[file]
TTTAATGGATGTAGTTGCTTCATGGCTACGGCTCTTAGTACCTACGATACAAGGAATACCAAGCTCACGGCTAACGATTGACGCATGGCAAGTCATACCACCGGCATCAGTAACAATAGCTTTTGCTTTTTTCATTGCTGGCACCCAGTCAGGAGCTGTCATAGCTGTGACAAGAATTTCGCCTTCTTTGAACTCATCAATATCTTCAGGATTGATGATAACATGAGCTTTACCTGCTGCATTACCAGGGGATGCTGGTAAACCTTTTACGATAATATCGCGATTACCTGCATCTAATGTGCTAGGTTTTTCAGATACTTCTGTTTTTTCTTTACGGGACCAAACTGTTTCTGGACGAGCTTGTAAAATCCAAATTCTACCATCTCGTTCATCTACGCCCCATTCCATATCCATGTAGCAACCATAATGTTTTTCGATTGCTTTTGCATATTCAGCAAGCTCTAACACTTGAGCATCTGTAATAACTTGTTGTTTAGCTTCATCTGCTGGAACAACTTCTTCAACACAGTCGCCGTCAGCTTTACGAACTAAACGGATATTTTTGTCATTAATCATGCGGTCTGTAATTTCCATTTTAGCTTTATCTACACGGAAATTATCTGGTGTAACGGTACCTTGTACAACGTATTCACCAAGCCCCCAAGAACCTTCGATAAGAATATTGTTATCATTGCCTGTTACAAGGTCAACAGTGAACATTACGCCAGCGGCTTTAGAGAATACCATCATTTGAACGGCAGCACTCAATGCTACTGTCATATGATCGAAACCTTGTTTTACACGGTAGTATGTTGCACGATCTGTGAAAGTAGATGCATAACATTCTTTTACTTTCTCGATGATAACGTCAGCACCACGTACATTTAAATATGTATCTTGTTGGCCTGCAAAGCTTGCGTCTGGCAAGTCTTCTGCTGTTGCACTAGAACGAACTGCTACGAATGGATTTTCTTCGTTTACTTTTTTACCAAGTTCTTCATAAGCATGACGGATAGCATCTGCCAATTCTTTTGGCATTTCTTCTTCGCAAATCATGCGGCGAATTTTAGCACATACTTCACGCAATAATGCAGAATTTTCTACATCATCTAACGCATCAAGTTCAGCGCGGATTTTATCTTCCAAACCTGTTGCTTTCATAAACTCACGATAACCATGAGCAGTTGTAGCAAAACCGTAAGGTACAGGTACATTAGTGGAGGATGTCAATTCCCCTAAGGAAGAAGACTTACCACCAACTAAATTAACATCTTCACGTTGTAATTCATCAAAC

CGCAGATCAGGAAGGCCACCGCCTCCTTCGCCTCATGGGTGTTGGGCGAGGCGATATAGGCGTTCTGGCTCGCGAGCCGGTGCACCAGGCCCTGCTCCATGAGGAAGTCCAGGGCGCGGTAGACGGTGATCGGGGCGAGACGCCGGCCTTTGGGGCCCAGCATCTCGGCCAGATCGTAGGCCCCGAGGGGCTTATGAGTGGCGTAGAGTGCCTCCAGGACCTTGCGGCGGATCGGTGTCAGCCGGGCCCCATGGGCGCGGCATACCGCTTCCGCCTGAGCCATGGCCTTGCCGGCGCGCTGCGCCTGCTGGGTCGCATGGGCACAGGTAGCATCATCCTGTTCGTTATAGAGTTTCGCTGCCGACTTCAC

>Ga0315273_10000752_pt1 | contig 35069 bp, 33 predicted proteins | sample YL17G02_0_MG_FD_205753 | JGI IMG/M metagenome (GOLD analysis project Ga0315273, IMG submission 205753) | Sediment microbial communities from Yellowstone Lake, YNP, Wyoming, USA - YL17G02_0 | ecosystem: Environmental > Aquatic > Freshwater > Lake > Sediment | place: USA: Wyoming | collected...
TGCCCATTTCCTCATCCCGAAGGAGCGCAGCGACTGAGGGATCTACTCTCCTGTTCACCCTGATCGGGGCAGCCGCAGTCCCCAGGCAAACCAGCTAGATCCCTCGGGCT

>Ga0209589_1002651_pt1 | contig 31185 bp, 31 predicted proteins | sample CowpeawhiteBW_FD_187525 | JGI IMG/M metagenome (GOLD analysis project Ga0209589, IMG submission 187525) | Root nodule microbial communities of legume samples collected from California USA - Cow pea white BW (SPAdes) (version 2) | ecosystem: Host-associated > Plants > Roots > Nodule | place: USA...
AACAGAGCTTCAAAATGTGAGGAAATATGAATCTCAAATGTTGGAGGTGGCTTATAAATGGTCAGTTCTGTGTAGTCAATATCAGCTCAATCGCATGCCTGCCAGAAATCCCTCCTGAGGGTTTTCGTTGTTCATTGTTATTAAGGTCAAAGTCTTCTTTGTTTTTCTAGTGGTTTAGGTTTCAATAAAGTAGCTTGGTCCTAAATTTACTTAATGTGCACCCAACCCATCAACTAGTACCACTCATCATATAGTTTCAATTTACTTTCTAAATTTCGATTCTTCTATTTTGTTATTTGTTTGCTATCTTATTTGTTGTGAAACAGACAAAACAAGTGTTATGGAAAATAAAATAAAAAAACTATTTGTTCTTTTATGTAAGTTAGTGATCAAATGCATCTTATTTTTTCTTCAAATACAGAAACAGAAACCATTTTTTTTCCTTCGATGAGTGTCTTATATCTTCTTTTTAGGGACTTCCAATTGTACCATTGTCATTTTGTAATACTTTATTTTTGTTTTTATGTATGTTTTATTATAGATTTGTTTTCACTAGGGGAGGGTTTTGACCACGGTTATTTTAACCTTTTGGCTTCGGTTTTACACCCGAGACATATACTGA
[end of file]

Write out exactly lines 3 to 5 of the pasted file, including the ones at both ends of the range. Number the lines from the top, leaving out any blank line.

>Ga0315273_10000752_pt1 | contig 35069 bp, 33 predicted proteins | sample YL17G02_0_MG_FD_205753 | JGI IMG/M metagenome (GOLD analysis project Ga0315273, IMG submission 205753) | Sediment microbial communities from Yellowstone Lake, YNP, Wyoming, USA - YL17G02_0 | ecosystem: Environmental > Aquatic > Freshwater > Lake > Sediment | place: USA: Wyoming | collected...
TGCCCATTTCCTCATCCCGAAGGAGCGCAGCGACTGAGGGATCTACTCTCCTGTTCACCCTGATCGGGGCAGCCGCAGTCCCCAGGCAAACCAGCTAGATCCCTCGGGCT

>Ga0209589_1002651_pt1 | contig 31185 bp, 31 predicted proteins | sample CowpeawhiteBW_FD_187525 | JGI IMG/M metagenome (GOLD analysis project Ga0209589, IMG submission 187525) | Root nodule microbial communities of legume samples collected from California USA - Cow pea white BW (SPAdes) (version 2) | ecosystem: Host-associated > Plants > Roots > Nodule | place: USA...